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A Brief History of Homework

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Even though there is no research to support this belief, many people continue to tout homework's nonacademic virtues Kohn, Responsibility is often a code word for obedience.

When we say we want students to be responsible , are we saying we want them to be obedient —to do what we want them to do when we want them to do it, to be mindless drones, blindly obedient to authority? One teacher said she thought not doing homework was a sign of disrespect for the teacher! When we say homework promotes discipline in students, does that mean being self-disciplined enough to do something they hate to do because it's their duty?

Many teachers are fixated on homework as the way to teach responsibility, as though we have no other avenues. Even in the task of homework itself, children are rarely given responsibility for choosing how they wish to learn, how they might show what they have learned, or how they might schedule their time for homework.

True responsibility cannot be coerced. It must be developed by allowing students power and ownership of tasks Vatterott, Chapter 4 presents more about how to do this. Another supposed virtue of homework is that it teaches time management. Does time management really mean the ability to delay gratification—to work when we want to play? Homework does not reinforce time management if adults have to coerce children into doing it; if children are coerced, they are not in charge of scheduling the time or making decisions about the use of the time.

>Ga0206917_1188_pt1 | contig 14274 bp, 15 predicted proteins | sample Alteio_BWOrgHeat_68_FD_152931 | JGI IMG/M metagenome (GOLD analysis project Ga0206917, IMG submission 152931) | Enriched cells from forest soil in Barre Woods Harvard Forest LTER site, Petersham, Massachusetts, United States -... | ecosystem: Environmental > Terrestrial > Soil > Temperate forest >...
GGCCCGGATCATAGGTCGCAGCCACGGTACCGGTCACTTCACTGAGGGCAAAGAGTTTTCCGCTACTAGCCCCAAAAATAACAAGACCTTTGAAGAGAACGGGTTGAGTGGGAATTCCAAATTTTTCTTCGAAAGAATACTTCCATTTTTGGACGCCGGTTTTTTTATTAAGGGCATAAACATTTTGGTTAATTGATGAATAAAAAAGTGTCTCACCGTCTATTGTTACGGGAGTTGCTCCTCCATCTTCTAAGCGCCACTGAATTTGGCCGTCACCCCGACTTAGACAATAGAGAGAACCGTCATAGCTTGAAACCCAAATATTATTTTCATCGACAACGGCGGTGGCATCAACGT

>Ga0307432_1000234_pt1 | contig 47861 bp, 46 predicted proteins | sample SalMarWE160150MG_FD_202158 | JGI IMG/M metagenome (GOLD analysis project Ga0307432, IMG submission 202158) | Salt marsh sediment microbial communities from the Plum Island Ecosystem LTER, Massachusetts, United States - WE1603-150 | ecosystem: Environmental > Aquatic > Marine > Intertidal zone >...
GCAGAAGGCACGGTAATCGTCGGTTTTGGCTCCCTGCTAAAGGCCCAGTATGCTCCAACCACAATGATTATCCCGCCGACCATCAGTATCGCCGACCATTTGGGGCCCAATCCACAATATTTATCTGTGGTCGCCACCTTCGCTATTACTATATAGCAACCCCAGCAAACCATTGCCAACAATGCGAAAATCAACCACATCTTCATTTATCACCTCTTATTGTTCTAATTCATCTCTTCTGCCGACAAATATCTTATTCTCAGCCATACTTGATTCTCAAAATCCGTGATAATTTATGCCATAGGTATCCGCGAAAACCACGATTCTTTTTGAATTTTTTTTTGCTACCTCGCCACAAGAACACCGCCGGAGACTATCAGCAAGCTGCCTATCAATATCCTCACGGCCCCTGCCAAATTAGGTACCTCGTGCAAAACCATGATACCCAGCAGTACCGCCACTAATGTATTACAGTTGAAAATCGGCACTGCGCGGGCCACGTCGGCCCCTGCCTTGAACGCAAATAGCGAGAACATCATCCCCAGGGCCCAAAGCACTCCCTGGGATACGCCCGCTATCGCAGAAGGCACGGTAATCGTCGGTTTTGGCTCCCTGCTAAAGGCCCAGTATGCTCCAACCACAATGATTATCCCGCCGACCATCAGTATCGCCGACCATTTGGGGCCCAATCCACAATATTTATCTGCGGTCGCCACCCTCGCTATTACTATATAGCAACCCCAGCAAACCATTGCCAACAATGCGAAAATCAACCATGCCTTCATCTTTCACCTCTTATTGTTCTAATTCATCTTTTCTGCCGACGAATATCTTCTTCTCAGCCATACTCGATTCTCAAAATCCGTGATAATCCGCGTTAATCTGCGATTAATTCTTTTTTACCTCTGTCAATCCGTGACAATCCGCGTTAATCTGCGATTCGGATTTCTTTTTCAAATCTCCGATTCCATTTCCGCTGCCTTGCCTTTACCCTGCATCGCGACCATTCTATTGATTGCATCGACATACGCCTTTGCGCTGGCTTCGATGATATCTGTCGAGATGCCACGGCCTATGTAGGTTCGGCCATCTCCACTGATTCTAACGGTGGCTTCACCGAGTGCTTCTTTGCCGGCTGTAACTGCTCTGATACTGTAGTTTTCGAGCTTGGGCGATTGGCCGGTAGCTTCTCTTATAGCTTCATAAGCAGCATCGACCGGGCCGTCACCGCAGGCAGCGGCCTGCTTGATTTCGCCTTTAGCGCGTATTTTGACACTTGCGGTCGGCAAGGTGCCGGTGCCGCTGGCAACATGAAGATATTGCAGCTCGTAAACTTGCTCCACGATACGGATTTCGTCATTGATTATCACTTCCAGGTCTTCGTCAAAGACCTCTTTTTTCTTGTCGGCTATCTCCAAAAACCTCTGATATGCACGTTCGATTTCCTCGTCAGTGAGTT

If we are using homework to teach responsibility, won't 10 minutes of homework work just as well as 60 minutes? If we are using homework to teach time management, don't long-range projects that require scheduled planning do a better job of that than daily assignments? Lots of homework is a sign of a rigorous curriculum. Many people equate lots of homework with a tough school, regardless of the type or length of assignments Jackson, Parents will often brag: If some homework is good for children, then more homework must be even better.

If 10 math problems for homework are good, then 40 problems must be better. This belief, more than any other, is responsible for the piling on of hours of homework in many schools today.

Yet we all know that those assignments could be busywork, of no educational value Jackson, Ah, if it were only that simple. More time does not necessarily equal more learning. The "more is always better" argument ignores the quality of work and the level of learning required.